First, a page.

Entrant: Deborah Forhan Rimmler
Nominee: Katherine Stone, peer advocate for women with perinatal mood and anxiety disorders
Katherine Stone was a beacon of light during the darkest time of my life. I suffered from postpartum obsessive-compulsive disorder (that is a postpartum mood disorder where you get terrible, scary thoughts that won’t go away) that began after the birth of my son Henry a year ago.
I was lucky to get professional help early due to the support system I had in my life, yet I still suffered tremendously. Not even the best psychiatrist in the world can help you heal totally from the horror of having had awful thoughts that sometimes involve images of hurting your own child.
One night in despair I stumbled upon Katherine’s blog, Postpartum Progress. Finding Katherine and the amazing community of postpartum mood disorder survivors she has created helped me find peace. I felt for the first time since my son was born (and not just from my therapist telling me) that I was not alone on my occasional forays to the dark side of this disease; in fact, I’m in the company of some pretty amazing women!
Unfortunately, not all women have the support network I had to get professional help to stop their suffering. Those tragic stories we hear on the news of women taking their own lives or harming their children are the result of a general lack of education about the many forms of this disease and its successful treatment.
Postpartum depression and perinatal mood disorders will affect over 800,000 women this year in the United States alone, and Katherine Stone is a full-time peer advocate for these women through her blog and her other activist work, such as being a contributing blogger for PBS’ “This Emotional Life” site, and guest editor on postpartum depression for BlogHer, a popular community for and guide to blogs by women. Katherine currently serves on the board of directors of Postpartum Support International and the advisory board of the Perinatal Depression Information Network.
Some studies show that one in eight women suffer from postpartum mood disorders, and a majority of them go undiagnosed. Clearly many women are scared to admit to their family, friends or doctors what is happening to them, but many will turn to the privacy of the internet. And this is why I know in my heart that Katherine has created a forum to help new mothers like me find our way back to the joy of our families and even, for some of us, to save our lives.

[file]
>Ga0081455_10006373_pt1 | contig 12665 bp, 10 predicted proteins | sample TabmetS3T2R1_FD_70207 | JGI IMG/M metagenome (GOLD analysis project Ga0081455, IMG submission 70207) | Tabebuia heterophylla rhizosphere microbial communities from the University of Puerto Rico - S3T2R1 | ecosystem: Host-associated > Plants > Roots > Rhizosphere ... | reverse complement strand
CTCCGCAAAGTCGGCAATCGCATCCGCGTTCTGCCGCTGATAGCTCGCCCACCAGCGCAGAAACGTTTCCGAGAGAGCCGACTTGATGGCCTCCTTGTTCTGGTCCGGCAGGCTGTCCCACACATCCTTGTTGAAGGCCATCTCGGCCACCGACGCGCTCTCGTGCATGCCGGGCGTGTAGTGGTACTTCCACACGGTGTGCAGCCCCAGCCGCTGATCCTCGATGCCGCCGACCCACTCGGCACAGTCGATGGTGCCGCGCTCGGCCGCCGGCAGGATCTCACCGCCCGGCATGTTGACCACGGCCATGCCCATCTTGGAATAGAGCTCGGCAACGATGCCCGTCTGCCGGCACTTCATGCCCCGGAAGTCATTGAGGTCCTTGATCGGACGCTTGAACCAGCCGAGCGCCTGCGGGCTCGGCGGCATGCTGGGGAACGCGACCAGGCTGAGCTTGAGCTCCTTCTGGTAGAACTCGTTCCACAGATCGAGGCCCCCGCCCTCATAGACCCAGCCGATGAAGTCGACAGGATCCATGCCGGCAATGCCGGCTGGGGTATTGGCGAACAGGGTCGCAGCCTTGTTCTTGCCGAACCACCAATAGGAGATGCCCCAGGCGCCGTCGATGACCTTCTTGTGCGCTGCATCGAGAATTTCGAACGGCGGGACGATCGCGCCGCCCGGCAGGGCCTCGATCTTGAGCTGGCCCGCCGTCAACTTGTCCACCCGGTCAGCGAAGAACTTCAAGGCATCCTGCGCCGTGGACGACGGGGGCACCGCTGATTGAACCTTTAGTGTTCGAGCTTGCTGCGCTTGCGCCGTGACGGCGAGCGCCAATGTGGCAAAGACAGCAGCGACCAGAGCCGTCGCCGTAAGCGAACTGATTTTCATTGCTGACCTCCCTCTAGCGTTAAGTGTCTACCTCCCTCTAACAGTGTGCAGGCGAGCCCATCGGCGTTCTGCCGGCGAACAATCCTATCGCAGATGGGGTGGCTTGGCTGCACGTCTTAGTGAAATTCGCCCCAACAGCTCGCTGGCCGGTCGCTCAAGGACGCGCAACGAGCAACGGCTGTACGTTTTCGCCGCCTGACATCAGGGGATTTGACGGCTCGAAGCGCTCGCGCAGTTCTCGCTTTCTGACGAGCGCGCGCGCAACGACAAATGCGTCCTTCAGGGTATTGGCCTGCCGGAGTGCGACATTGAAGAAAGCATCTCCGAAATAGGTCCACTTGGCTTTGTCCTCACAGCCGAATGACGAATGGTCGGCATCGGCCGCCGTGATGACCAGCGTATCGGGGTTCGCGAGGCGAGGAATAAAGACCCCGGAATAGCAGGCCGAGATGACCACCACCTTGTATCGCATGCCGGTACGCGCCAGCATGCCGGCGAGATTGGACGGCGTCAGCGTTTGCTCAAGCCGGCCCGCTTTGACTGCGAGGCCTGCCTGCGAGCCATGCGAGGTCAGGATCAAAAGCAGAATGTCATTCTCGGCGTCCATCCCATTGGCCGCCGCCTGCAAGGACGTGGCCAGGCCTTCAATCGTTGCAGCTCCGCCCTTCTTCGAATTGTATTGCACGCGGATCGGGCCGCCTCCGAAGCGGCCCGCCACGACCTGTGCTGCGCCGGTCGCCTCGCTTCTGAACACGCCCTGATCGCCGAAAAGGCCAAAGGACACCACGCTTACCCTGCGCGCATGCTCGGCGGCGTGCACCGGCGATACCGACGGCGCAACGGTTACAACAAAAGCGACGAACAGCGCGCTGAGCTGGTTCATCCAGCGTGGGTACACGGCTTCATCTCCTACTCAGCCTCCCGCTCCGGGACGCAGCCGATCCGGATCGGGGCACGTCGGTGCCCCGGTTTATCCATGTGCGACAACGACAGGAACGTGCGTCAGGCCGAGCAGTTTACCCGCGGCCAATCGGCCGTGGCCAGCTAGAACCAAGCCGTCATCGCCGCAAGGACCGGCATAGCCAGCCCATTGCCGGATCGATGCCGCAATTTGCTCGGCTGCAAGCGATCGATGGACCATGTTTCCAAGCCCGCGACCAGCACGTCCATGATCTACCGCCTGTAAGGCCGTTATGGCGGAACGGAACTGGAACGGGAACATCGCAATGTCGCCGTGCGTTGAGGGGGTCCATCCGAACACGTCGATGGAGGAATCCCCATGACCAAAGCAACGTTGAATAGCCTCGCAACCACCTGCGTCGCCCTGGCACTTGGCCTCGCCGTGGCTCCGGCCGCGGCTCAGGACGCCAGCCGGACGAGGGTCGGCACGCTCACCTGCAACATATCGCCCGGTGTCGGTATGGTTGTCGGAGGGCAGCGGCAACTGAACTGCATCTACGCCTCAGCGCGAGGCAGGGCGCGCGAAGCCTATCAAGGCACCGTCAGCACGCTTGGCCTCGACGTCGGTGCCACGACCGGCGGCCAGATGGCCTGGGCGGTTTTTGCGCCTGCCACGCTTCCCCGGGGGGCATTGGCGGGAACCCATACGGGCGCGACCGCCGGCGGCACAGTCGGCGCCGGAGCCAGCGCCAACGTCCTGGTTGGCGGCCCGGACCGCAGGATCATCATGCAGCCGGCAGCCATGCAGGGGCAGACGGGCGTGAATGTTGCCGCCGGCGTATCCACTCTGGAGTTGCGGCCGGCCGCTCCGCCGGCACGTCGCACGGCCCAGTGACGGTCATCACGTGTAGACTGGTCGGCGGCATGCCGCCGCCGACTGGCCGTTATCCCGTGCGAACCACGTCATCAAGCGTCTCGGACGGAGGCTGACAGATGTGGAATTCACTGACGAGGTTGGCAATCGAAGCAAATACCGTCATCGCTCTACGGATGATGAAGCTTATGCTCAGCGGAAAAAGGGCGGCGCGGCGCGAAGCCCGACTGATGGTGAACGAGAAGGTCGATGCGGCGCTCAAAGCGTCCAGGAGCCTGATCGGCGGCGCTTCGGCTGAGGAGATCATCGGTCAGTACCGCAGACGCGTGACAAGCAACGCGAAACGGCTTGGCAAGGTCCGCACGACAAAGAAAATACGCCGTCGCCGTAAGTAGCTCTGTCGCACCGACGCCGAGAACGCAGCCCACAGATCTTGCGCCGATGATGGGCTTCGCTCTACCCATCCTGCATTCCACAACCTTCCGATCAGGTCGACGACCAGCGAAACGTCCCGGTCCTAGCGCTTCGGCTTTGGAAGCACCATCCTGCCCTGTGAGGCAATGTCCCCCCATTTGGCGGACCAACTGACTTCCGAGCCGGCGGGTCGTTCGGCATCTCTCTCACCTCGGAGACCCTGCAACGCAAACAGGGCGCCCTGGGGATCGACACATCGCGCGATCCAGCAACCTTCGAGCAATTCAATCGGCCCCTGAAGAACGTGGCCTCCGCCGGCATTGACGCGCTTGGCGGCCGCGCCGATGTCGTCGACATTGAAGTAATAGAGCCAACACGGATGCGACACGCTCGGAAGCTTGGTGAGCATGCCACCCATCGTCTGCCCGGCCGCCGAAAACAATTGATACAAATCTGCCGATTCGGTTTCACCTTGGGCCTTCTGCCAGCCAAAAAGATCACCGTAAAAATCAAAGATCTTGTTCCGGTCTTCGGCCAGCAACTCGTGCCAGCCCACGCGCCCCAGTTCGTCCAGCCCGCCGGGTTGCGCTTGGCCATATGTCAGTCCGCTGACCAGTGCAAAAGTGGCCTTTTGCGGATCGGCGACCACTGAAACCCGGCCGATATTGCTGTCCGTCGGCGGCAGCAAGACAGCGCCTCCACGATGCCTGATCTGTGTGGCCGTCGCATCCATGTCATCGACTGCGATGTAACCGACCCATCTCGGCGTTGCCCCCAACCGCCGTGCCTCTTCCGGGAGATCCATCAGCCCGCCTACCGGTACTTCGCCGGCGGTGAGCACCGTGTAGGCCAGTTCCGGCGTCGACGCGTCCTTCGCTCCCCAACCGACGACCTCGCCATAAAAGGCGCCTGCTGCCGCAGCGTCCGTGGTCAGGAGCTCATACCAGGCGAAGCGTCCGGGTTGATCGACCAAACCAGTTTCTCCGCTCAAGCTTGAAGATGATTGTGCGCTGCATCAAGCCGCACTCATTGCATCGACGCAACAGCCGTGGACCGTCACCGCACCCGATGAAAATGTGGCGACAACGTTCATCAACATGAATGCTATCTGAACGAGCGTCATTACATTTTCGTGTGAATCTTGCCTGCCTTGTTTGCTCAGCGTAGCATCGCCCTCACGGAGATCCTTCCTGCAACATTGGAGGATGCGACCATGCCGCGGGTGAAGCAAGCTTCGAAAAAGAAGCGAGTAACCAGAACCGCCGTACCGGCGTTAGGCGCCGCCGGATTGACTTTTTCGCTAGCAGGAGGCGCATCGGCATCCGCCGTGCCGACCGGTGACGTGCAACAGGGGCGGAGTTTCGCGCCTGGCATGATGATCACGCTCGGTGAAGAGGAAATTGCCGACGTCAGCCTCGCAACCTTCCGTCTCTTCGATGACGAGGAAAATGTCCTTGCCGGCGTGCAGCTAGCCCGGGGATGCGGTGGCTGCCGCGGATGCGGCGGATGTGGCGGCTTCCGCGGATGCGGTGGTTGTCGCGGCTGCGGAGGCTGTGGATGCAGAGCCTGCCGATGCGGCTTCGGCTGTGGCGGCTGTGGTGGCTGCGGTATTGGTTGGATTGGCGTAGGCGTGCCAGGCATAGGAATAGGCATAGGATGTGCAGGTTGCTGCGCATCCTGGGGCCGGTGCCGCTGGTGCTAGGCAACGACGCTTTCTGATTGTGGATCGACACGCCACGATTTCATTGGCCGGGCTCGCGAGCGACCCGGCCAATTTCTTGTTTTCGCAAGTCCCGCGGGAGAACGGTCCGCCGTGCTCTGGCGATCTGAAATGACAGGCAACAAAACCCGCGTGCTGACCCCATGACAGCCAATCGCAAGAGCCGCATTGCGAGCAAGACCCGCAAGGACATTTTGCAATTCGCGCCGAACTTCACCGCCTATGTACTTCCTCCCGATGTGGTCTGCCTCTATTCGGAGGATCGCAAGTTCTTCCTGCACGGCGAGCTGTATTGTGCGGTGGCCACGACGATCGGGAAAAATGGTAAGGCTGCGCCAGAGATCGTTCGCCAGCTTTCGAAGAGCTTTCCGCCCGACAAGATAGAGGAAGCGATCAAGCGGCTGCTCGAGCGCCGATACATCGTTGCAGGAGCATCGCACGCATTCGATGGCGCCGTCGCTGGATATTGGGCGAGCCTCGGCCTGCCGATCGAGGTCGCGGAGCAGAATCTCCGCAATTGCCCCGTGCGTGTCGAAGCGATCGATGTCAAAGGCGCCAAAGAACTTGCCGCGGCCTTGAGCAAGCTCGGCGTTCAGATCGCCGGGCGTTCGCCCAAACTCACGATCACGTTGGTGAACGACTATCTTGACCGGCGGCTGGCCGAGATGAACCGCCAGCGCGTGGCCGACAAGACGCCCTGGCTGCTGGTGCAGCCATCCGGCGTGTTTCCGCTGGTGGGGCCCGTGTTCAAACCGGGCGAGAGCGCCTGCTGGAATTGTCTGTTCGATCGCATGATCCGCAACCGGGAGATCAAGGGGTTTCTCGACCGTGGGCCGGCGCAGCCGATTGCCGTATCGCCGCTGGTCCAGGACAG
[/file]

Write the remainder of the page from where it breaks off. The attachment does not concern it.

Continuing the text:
Her website provides not just a comprehensive resource on the topic of these illnesses, but a personal sharing of her experiences and process of recovery; Katherine suffered postpartum OCD herself after the birth of her first child. The feelings of fear, isolation and shame she experienced inspired her to take create this blog, which is now the most widely-read blog in the United States on mental illnesses related to pregnancy and childbirth. And it was this fearless intimacy about one of the most shameful diseases that gave me the courage to truly stand up to it and that I’m sure has helped other woman to do the same, including getting the professional help and support from their families they desperately need.
Postpartum Progress now has more than 10,000 unique visitors each week from all over the world, and Katherine personally responds to the emails she receives daily from women who suffer, as well as from clinicians. She uses her voice every day, through writing and speaking, to ensure the voices of all mothers with postpartum depression are represented and to help eliminate stigma.
Postpartum Progress has a Surviving & Thriving Mothers Photo Album, the only public photo album displaying pictures of moms who have survived perinatal mood and anxiety disorders. This album combats the negative images of postpartum depression and psychosis shown in the media, and is a symbol of hope for recovery. I know when I’m feeling down about what happened to me that I will always feel inspired by logging on and viewing these beautiful families.
Katherine also leads the charge in speaking out assertively against unbalanced or misleading medical coverage of perinatal mood and anxiety disorders. In 2009, she wrote a letter and gathered the endorsements of nearly 50 clinicians, survivors, authors and advocates in response to a misleading article in Time magazine about postpartum depression screening. Time chose it as one of its 2009 Letters of the Year.
I am nominating Katherine Stone as my Women’s Health Hero as she is bringing light and truth to one of women’s oldest and most closeted diseases, and love and hope to those of us affected by it.